CASH CORN       With cash corn, we got a shot of adrenaline this past week. As we would expect, some bushels were moving due to that big price bump. For those who chose to hold onto bushels through the report, I’d imagine seeing what the next couple of weeks hold wouldn’t be a bad idea but either way, it will likely be a great sale. IF we can’t get this weather pattern to bless the west with good rain, we’ll likely keep these markets supported. Heat and dryness at pollination where folks are already dry would be the nail in the we hope that doesn’t happen, but by all means, it will play a role in how we trade. The cash market will be tight going into harvest...but it’s certainly a chess game between the producer and originator, so good luck on those old crop bushels. As always, I stick to the basics of maximizing return when trying to figure out when to make sales...and an easy way to track profit margins is with one of the tools me and my team have put together. You can use the profitability calculator from the Channel website or the one on the AgMarket app. 

2021 CORN       December 2021 corn had a nice recovery week but gave some back heading into the holiday weekend. CZ21 closed the week at $5.79 ¾, down 9 ¼ cents on the day. We rallied 60 ½ cents on the week. In all honesty, this is one of those weeks where I strongly encourage you to run profitability numbers at the start of the week then end of the week. What does 60 cents a bushel mean to your bottom-line? Well…if you harvest 200-bushel corn, it’s a cool $120/acre. If you harvest 250, it’s $150, while at 150, it’s $90/ac. Those aren’t anything to scoff at. While I’m not pollinated yet, I’m certainly looking to sell some more corn as my production estimate moves higher. I’m still using APH as a yield, which for me is around 215. However, right now I’m expecting a yield well in excess of this so I have to adjust my expected production. My goal is to be at 50% of actual production as I head into what appears to be a good pollination window. It’s for this reason I sold some more corn this week with December trading at $6.05. With a full soil-moisture profile on July 1 and $6 corn, I felt like it was necessary to make a sale. If I can’t make money at $6, I need to look for a new gig.

WHAT TO WATCH FOR        What To Watch For – For 2020, 100% sold averaging $4.75 (not including re-ownership gains) ***must consider local basis. For ’21, 20% sold at $4.10, 10% at $4.39, 10% at $5, 10% at $6.35 & $6.05 **of APH.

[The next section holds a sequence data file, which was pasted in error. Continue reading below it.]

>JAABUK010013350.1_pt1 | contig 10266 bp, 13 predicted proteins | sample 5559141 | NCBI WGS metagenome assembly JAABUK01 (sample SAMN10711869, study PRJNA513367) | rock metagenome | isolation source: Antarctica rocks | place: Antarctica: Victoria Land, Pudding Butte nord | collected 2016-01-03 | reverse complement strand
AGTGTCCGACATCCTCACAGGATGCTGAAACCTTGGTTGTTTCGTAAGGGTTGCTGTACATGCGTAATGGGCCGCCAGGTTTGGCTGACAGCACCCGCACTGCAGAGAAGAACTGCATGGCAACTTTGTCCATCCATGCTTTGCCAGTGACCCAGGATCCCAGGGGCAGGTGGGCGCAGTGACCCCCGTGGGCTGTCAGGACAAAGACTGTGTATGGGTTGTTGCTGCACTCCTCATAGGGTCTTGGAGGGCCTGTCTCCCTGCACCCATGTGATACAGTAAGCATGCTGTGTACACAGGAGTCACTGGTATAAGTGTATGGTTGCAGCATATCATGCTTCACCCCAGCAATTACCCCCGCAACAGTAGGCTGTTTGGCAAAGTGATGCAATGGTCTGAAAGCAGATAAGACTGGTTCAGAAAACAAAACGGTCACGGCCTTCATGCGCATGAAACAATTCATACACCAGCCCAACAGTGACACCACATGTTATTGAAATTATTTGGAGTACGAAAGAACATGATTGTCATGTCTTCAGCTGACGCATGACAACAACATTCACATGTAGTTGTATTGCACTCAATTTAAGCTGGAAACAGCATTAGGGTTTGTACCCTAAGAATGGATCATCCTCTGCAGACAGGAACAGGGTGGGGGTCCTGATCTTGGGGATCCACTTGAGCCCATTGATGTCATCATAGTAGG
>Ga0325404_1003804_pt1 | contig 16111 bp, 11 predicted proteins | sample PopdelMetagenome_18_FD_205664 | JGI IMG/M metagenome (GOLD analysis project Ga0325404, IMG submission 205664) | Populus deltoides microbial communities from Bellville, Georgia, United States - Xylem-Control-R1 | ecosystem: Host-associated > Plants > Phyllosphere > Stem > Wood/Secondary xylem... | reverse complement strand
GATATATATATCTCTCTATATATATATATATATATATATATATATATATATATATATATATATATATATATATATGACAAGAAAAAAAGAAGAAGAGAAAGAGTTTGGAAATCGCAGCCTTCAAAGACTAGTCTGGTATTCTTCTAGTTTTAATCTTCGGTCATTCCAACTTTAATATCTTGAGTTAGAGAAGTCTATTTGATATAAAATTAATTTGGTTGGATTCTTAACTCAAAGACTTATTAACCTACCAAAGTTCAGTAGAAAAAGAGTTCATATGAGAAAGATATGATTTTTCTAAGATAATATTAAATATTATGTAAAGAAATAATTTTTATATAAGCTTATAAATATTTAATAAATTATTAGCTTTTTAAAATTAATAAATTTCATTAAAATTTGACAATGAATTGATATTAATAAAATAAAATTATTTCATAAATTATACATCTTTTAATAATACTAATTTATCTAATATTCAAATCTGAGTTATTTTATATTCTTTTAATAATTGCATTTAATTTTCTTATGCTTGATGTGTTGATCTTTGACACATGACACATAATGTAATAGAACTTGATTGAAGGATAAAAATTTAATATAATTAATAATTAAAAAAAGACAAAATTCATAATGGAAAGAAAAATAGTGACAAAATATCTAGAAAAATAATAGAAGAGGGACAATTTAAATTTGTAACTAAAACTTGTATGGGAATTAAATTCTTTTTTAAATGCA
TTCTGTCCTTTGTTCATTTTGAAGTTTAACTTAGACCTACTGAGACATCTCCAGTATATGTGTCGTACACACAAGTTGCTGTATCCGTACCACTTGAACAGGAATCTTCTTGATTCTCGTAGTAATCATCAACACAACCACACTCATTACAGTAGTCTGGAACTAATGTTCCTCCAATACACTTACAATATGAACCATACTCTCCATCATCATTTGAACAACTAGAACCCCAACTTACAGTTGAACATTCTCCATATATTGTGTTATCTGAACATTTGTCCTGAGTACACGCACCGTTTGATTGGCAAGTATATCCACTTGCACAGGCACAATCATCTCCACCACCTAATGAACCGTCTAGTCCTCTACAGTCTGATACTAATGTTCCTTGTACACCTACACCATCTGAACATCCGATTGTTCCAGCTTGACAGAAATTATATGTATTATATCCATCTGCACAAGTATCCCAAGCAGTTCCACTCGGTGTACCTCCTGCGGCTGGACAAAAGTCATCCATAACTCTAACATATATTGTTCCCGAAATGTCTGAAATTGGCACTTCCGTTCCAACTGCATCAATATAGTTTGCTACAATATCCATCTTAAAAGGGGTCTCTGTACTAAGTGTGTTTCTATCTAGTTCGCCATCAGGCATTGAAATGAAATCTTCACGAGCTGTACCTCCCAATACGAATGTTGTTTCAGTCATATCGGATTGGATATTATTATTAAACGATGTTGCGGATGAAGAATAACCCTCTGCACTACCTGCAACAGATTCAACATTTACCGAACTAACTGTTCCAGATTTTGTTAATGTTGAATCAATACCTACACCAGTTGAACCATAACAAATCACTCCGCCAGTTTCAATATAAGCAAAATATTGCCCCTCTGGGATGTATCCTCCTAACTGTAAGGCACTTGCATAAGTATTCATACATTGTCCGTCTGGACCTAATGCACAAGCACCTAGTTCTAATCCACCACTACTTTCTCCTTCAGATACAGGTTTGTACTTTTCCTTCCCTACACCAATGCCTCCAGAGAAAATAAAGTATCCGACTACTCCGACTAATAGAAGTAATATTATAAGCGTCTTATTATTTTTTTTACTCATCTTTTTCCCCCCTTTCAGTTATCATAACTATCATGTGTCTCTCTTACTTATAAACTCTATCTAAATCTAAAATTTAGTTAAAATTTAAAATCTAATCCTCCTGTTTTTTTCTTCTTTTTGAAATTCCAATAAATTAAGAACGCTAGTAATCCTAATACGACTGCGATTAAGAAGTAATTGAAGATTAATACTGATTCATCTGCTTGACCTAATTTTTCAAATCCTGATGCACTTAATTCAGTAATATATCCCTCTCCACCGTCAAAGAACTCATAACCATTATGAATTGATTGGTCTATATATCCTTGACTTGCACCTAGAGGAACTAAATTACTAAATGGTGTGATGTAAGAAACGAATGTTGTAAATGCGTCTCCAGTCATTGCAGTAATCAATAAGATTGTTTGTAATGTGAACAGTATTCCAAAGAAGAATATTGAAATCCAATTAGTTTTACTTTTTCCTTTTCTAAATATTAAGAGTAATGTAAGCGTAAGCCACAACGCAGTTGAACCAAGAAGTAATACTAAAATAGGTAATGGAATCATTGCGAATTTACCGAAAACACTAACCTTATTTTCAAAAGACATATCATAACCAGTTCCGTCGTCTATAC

Strategies I’ve employed or considered:

  • Straight hedge of Dec21 at $4.05, $4.14, $4.39, $5, $6.35, $6.05 – 10% of APH on each sale    
  • *Expectations for above-APH yield lead me to believe I’m 50% sold on actual production        
  • *Bought May $3.80/4.40 c spread & sold March SD $4.10 c for 8 cents-sold for 12 cents            
  • *Bought July $4.20/5.20 call spread & sold $3.70 put for 12 cents-sold for 69 cents            
  • *Bought March $4.30/5.10 c spread and sold March SD $4.30 c-12 cents-sold for 49 cents        
  • *Bought May SD $4.30 calls at 11 cents & sold for $1.20        
  • Bought Dec $4.50/3.90 p spread & sold $5.70 call for 12 cents   10% of APH   
  • Bought Aug SD $5.75 call at 30 cents                                 
  • **lifted these positions**  


The bean market healed up a bit this past week, as the report gave life to an otherwise struggling market. To close the week, July beans settled at $14.51 ¾, up a nickel. This was 13 ¼ cents off the high and a dime off the low. July rallied $1.22 on the week. This bean market has been restored to levels we don’t see all that often, both for old and new beans. The market is supported by razor-thin stocks and stocks to usage levels at a time when acreage didn’t respond the way the market was hoping. Generally, high prices encourage an acreage increase but for beans in 2021, that wasn’t necessarily the case. Plain and simply put, we’re super-fortunate to see acreage at just 87.55 million. This likely keeps support under the market until we see whether we get a bumper crop here in 2021 or not. With the USDA using a yield a shade over 50, expectations are already for a solid yield. However, I’m of the opinion that we could beat that by 4 or 5 bushels IF we could get rain where we need it and good August weather…as plenty of beans are planted on some of the higher-yielding ground in the corn-belt here in 2021. Overall…we have a good situation. IF you sell some beans at these levels, it’s tough to think you wouldn’t make money…many of us, IF we raise a crop, could sell at much lower levels and still make good money. Manage your risk wisely and make it a goal to maximize ROI on your operation.